L to R: Craig Prater, Barbara Ann O'Leary, Greg Sorvig

L to R: Craig Prater, Barbara Ann O'Leary, Greg Sorvig

There are many diverse films in the Indy Shorts International Film Festival running July 26-29.

The official selections for the inaugural Indy Shorts International Film Festival were announced June 28 by its presenter, Heartland Film.  

While there are many international films, it’s the shorts about Indy that are bound to attract the most attention. (See the blurbs below for the documentary shorts on the popular brunch spot Milktooth and the defunct Talbott Street nightclub.)

One film in particular seems especially timely.

American recounts the story of a 94-year-old Japanese American veteran who was in an American internment camp during WWII, before going to fight in that war. It stars George Takei—who was also imprisoned in one of these camps—best known for his role as George Sulu on Star Trek.

Takei is currently speaking out against Trump’s “zero tolerance” policy against undocumented immigrants and comparing it to the policy that imprisoned him and his family.  

The operative word in all of these films—whether it’s Zion, a documentary focusing on the life of Zion Clark, a young wrestler who was born without legs, or the animated short The Driver Is Red, which details the abduction by Israeli secret service agents of Nazi war criminals in Argentina in the early ’60s—is short films. That is, films under 40 minutes running time.

“It’s a focus on short films themselves, and it’s an art form that’s unlike any you’d see at a feature festival,” says Heartland Film President Craig Prater. “I’m always convinced that a filmmaker of short films can do films [other filmmakers] can’t do. In fact, feature people get carried away and it goes on forever. Short [film] people, they’ve got a few minutes to show their craft and they have to do it in that short period of time. Our ongoing joke is if you don’t like that short, sit tight, it will be over, a new one will be on there in just another minute.”

A definite highlight of the short-film fest is the Indiana Spotlight short films, which will be shown at the Indianapolis Museum of Art at Newfields. (The films must have a director and/or producer with former/current Indiana residency, and most of the film has to be shot in the Hoosier state.)

“There are dozens of short-film festivals, but there are thousands of these standard festivals,” says Greg Sorvig, director of film programming. “It’s a new trend. Being around for 27 years now for Heartland, we’ve got to do something fresh, and this is it.”

The fact that Indy Shorts is giving out $25,000 puts Indy Shorts at the head of the pack, says Sorvig.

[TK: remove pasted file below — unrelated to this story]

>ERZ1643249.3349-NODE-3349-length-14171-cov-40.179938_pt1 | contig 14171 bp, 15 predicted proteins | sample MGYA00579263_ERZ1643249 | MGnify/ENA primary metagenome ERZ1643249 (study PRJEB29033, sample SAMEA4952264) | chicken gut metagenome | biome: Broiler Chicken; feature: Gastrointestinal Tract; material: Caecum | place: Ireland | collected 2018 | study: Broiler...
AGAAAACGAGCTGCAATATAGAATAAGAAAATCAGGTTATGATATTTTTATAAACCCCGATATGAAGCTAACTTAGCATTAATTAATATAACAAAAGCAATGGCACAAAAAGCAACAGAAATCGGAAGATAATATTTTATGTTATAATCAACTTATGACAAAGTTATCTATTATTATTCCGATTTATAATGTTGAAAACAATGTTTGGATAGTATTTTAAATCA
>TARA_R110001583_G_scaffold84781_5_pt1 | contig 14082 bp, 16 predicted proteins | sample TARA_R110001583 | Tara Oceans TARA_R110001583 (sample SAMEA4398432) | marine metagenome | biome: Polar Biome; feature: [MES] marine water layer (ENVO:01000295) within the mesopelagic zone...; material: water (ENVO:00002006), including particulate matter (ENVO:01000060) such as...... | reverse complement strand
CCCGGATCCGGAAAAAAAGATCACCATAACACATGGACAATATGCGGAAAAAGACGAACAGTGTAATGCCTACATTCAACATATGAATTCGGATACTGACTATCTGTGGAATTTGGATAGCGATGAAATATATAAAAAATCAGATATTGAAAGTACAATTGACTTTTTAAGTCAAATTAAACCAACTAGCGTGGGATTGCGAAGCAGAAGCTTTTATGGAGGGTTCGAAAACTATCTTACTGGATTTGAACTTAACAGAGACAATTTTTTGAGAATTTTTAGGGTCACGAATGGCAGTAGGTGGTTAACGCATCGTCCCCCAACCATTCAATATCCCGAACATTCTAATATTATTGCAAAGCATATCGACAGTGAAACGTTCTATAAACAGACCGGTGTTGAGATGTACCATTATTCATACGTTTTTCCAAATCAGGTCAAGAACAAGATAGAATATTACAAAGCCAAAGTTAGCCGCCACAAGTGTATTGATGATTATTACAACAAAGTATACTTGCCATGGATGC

The short-film finalists chosen by the Heartland jury will compete in the narrative, documentary, and animated categories for the $5,000 grand prizes.

But it’s not just about the money.  

Indy Shorts is a qualifying festival for the Academy Awards within the live action and documentary short film categories. The winners of the grand prize for the best documentary and the best narrative short film will each qualify to compete in the short-film category of the Academy Awards.

Here’s a sample of selected short films from the Indy Shorts Indiana Spotlight programs, shining a light on filmmakers from the Hoosier state, as well as on films made in the Hoosier state.

Milktooth: A Fine Diner:   

This documentary is a must for any fan of chef Jonathan Brooks’ brunch creations. And even if you’re not a foodie, you might feel some Hoosier pride in the fact that this Fletcher Place establishment has been recognized as one of the best restaurants in the world by Conde Nast.  

Queens Inside:

The loss of the gay nightclub and drag bar Talbott Street was felt beyond Indy’s LGBTQ community. Now this documentary is giving everybody a chance to know about this unique gathering venue that served as a theater in the ’60s before it became a gay and drag gathering place.

Destination Park:  

Destitute truck drivers and their fears and frustrations in Trump’s America are the focus of this documentary.

Microwave Time Machine:

How can any fan of science fiction pass this narrative feature up? It’s about a young scientist who makes a strange discovery. And since it involves ill-advised uses of kitchen appliances, weird stuff is bound to happen.

Left Hand:

Based on a true story, Left Hand is a coming-of-age drama set in 1944. George arrives at basic training and discovers that isn’t bad preparation for the war in the Pacific, considering the bare-knuckles boxing and verbal assault common in that environment.


Here’s a documentary based on Ian Pomfret, a mixed martial artist from New Palestine dealing with many personal struggles.



Arts Editor

Dan Grossman is NUVO's arts editor.